When you’re looking for something hearty and warming as days become shorter and colder, consider the Japanese dishes called nabemono. These “simmered dishes” are often cooked in one pot (called a “nabe”), sometimes in the middle of the dining table over a portable burner. In the West, the most famous nabemono is probably sukiyaki — beef and vegetables cooked in a broth of soy sauce, mirin (sweet sake), and other flavorings. All over Japan, you’re likely to see steaming pots of another famous nabemono called oden in convenience stores during the colder months (and, of course, oden makes plenty of appearances in standard restaurants and at home, and on some phones you’ll find an oden emoji).
A nabemono that I like to cook at home is a stew of root vegetables, Chinese cabbage, mushrooms and squash in a flavorful broth enriched by umami-packed miso and kelp-mushroom stock. One might call it a “supercharged miso soup,” as it’s much thicker than that generic cup at the Japanese restaurant and packed with vegetables.
Many Japanese foods look simple at first glance, but actually require multiple preliminary steps to build flavors. This stew has a lot of steps, but is actually simple — many of the steps in the recipe are vegetable slicing or adding vegetables to the pot and stirring. One could even put it into the category of ‘dump and stir’: add some vegetables, let them cook a bit, add more, let them cook, and so on. (I wonder if there is an elegant Japanese phrase for ‘dump and stir’…)
Overcooked Vegetables Can Be Your Friend
A stew filled with ideally cooked vegetables is a challenge — even impossible — to achieve without excessive effort. Each piece of vegetable is a slightly different size and the heat application uneven, so you’re bound to get a variety of textures for each vegetable. And some will be overcooked. After making this stew a few times, I have come to accept and appreciate that reality — the softer pieces and the sharp edges break down and become part of the already flavorful broth. The thick broth coats the vegetables, making each bite more interesting. (You can see an even more dramatic way of building a vegetable-rich broth from A Duck’s Oven in a pumpkin spice chicken curry.)
A Few Specialized Ingredients Make a Big Difference
This stew calls for a few ingredients that you might not keep in your pantry, but it’s worth a trip to an Asian or natural foods market to find them. The special ingredients — miso, kombu seaweed, and shiitake mushrooms (and Japanese sweet potatoes) — are filled with umami, that savory something that chefs are so crazy about. In addition, these ingredients are that special something that give it a true Japanese flavor and aroma. As I was eating the latest batch I prepared, the subtle aroma of the kombu and miso transported me back to my visits to Japan.
Assembling a Stew Recipe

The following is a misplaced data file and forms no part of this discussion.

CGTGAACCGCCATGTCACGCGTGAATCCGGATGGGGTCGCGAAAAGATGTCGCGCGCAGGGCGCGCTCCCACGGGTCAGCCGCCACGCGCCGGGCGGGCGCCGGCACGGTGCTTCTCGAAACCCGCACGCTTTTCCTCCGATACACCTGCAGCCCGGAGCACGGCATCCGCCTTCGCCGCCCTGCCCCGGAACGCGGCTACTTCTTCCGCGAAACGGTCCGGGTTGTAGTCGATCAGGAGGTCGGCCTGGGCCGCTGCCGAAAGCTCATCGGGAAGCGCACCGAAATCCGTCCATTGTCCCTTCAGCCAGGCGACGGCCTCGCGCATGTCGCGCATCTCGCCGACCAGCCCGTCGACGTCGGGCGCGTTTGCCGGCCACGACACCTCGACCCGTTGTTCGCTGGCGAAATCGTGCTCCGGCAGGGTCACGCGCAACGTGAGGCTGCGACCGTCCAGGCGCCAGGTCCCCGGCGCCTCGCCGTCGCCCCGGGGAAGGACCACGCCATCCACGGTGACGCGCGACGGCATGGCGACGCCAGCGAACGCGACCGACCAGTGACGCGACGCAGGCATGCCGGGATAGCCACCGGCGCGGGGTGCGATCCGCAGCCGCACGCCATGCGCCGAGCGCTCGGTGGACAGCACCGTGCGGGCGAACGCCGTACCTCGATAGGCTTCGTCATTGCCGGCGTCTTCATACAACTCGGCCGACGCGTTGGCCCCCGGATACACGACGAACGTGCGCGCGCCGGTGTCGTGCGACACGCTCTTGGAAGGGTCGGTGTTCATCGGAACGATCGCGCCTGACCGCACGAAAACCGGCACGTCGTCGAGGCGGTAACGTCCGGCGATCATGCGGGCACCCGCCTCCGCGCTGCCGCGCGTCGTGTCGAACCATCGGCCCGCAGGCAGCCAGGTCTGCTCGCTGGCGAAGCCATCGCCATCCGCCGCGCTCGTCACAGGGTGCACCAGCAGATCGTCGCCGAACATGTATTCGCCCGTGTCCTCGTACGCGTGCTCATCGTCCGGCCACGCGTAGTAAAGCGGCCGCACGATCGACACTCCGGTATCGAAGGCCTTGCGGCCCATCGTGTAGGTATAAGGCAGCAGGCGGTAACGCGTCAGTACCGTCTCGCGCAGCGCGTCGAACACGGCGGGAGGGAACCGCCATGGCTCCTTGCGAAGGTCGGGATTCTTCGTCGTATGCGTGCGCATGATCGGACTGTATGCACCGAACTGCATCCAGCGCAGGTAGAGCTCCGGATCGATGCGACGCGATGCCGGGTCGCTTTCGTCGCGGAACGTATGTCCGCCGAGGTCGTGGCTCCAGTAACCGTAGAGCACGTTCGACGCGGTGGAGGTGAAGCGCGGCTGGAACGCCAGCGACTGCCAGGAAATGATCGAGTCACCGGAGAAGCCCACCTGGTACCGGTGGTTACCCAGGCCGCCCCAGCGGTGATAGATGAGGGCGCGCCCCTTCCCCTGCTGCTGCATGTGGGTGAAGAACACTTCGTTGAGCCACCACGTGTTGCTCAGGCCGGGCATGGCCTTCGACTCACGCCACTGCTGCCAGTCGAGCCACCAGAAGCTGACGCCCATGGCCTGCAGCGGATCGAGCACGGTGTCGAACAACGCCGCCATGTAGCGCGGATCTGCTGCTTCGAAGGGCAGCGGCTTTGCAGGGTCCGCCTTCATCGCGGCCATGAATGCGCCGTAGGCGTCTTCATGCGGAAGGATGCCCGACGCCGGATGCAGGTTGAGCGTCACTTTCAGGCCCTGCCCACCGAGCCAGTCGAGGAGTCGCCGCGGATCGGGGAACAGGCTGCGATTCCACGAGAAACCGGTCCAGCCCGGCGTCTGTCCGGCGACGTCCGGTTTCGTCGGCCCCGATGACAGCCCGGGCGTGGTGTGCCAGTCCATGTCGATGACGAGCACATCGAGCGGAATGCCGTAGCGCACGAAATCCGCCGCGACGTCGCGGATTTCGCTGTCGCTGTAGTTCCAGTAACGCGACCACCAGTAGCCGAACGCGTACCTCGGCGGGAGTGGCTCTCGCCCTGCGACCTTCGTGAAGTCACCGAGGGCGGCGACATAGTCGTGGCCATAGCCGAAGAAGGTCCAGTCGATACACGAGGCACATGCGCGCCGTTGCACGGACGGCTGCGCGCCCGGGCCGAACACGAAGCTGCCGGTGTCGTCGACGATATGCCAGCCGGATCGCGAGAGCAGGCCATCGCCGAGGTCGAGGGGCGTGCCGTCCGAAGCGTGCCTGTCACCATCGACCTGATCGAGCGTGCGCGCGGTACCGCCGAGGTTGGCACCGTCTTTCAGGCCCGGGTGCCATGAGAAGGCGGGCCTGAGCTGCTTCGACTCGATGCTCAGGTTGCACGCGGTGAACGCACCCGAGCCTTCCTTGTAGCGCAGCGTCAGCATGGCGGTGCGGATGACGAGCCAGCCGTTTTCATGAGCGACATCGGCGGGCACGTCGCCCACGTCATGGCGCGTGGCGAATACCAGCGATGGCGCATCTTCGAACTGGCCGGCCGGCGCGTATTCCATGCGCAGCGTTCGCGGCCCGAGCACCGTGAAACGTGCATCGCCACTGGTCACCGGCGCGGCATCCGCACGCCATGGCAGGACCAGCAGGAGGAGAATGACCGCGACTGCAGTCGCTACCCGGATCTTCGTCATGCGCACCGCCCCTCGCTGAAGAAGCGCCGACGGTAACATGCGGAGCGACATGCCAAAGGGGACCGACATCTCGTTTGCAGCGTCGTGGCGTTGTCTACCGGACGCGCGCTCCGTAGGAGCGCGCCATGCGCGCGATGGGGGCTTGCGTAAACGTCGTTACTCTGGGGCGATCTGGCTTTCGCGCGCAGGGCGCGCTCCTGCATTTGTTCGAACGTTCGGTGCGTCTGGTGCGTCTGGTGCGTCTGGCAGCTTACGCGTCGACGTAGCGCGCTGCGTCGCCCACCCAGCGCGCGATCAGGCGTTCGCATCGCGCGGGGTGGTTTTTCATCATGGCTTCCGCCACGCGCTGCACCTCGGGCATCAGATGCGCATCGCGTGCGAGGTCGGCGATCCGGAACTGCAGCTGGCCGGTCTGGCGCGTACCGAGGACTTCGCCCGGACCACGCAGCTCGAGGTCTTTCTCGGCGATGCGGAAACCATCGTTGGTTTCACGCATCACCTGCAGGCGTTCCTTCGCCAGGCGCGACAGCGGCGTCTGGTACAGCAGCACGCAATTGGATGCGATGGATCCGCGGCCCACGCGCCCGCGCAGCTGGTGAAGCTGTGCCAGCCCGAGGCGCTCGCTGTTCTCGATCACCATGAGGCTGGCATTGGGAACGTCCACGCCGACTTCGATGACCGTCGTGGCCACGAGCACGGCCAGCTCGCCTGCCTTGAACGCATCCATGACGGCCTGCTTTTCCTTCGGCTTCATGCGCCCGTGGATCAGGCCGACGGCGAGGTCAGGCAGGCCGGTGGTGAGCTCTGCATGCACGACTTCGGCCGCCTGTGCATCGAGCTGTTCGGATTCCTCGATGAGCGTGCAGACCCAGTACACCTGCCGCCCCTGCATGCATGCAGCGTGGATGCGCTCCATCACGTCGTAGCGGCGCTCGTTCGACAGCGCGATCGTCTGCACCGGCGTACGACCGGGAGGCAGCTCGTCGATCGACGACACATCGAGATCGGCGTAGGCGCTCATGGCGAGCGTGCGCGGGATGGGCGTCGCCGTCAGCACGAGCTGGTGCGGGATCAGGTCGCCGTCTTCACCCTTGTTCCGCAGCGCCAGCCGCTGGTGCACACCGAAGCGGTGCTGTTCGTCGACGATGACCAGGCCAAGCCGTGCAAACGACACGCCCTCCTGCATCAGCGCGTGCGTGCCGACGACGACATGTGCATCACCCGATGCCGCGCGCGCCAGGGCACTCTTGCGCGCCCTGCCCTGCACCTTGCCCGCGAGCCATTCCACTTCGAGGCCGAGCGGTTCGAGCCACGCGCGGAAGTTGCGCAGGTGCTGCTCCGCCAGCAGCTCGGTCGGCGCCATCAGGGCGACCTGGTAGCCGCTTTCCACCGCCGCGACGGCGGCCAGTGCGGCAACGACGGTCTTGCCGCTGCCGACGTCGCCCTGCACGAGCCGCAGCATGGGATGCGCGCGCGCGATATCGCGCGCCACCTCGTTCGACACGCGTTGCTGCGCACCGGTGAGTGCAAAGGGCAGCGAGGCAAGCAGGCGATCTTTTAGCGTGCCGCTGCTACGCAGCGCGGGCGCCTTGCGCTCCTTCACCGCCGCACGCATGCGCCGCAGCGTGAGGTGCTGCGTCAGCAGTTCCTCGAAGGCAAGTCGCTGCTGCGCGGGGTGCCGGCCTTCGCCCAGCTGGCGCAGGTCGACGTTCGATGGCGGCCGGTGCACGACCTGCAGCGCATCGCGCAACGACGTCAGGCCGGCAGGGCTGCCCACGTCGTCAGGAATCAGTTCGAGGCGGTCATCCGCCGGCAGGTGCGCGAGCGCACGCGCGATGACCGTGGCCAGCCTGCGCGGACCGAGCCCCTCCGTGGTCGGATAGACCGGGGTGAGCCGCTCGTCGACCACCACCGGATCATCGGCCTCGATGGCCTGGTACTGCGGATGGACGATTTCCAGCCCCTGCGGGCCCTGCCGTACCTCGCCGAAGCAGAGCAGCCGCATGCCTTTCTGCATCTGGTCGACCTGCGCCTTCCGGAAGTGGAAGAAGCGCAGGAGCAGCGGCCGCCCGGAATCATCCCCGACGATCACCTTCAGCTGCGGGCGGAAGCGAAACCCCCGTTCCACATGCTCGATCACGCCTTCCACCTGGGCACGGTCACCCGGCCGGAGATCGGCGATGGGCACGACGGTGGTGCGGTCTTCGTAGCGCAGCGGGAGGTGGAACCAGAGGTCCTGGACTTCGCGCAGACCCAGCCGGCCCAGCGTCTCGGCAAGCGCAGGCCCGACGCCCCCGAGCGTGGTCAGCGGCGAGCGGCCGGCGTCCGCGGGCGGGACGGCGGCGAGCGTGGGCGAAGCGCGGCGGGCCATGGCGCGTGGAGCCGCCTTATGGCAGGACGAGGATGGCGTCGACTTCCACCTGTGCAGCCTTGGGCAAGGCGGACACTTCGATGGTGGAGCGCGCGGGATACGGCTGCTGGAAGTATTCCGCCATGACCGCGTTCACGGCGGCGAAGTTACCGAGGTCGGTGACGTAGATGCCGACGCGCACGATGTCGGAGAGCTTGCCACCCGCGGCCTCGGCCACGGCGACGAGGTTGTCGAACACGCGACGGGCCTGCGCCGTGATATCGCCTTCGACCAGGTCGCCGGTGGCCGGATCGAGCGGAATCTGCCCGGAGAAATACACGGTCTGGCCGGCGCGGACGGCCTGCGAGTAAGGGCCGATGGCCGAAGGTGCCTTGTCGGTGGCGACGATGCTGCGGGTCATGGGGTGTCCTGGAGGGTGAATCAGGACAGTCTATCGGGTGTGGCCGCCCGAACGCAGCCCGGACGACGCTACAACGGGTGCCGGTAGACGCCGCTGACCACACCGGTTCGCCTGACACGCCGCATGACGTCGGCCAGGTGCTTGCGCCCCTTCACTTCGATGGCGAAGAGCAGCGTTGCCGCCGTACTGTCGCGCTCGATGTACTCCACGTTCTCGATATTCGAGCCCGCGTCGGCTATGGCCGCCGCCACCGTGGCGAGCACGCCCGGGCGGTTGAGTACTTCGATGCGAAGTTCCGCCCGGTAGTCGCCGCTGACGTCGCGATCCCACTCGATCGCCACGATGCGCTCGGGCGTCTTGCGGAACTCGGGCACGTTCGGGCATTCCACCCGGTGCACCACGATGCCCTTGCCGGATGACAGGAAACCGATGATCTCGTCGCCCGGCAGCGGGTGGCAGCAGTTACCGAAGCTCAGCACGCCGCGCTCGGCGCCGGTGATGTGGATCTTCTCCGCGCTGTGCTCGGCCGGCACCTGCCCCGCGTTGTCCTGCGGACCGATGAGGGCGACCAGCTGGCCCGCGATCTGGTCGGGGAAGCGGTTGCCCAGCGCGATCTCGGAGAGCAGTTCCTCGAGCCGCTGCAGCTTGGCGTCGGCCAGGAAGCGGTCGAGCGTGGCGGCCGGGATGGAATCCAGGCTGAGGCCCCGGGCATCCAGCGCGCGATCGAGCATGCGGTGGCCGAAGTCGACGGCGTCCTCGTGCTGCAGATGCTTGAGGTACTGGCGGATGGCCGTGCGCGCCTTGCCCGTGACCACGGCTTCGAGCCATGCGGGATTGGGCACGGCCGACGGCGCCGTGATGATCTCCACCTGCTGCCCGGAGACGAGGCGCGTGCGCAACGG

Like many recipes post here, this one is a hybrid of a few recipes, taking my favorite parts of several recipes and blending them into something somewhat new. The foundation was built many years ago in a cooking class by Ayako Iino (current proprietor of Yume Boshi, I think). Her dish, which she called a houtou, was far more ambitious than this one, with handmade udon noodles. The noodles are easy to make, and are delicious, but in my experience they are trouble after the first serving. If left in the stew they dissolve; if dried for a second serving, cooking them requires too much of effort. So I tossed away the noodles as I worked on the recipe. (If you must have noodles in your stew, a package of udon from the store works OK.)
Further pieces were contributed by the vegetarian dashi (broth) and chicken stew in Elizabeth Andoh’s Washoku: Recipes from the Japanese Home Kitchen. My version of the vegetable stew swaps pieces of tofu for the chicken.
The final step in this journey was a piece on KCRW’s Good Food about Naoko Moore’s Kyoto Style Hot Pot. Ms. Moore’s interview inspired me to try a vegetarian version of her recipe, and that process helped refine the recipe that was simmering in my mind.
Originally published on November 2, 2017.
Japanese Vegetable Stew with Miso Broth
This Japanese vegetable stew of root vegetables, Chinese cabbage and squash is one of my favorite cold weather dishes. As they cook, the vegetables create a rich broth that is enhanced by umami-rich miso paste and a vegetarian dashi.
- 600 grams kabocha squash weight is unpeeled, with seeds. 3 cups after cutting. Other winter squashes might work too
- 1 tbsp vegetable oil 15 mL
- 200 grams leeks or negi 1 medium (100 grams trimmed, 1 cup diced)
- 200 grams napa cabbage about 6 cups (1.5 L)
- 300 grams carrots 4 medium
- 375 grams sweet potato 1 large. A Japanese variety like satsuma is ideal, but other varieties should work, as would waxy potatoes like Yukon Gold
- 4 shiitake mushrooms fresh or dry
- 2 tbsp sake 30 mL
- 2 tbsp miso (red, white or a blend) 30 mL